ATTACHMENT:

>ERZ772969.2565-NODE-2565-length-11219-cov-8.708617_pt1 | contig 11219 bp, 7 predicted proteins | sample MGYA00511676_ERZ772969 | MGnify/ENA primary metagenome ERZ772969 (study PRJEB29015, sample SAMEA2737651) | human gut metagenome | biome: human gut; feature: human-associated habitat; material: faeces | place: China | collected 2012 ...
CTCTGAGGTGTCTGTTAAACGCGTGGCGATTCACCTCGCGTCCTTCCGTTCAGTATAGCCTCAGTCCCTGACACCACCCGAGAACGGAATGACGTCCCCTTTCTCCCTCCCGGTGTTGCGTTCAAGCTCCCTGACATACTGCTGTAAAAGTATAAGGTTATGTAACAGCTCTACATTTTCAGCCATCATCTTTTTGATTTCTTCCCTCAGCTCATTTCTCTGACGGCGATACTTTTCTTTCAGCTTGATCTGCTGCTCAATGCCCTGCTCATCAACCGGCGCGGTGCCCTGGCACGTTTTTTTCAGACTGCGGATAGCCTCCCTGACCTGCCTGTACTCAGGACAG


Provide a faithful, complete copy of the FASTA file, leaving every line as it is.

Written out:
>ERZ772969.2565-NODE-2565-length-11219-cov-8.708617_pt1 | contig 11219 bp, 7 predicted proteins | sample MGYA00511676_ERZ772969 | MGnify/ENA primary metagenome ERZ772969 (study PRJEB29015, sample SAMEA2737651) | human gut metagenome | biome: human gut; feature: human-associated habitat; material: faeces | place: China | collected 2012 ...
CTCTGAGGTGTCTGTTAAACGCGTGGCGATTCACCTCGCGTCCTTCCGTTCAGTATAGCCTCAGTCCCTGACACCACCCGAGAACGGAATGACGTCCCCTTTCTCCCTCCCGGTGTTGCGTTCAAGCTCCCTGACATACTGCTGTAAAAGTATAAGGTTATGTAACAGCTCTACATTTTCAGCCATCATCTTTTTGATTTCTTCCCTCAGCTCATTTCTCTGACGGCGATACTTTTCTTTCAGCTTGATCTGCTGCTCAATGCCCTGCTCATCAACCGGCGCGGTGCCCTGGCACGTTTTTTTCAGACTGCGGATAGCCTCCCTGACCTGCCTGTACTCAGGACAG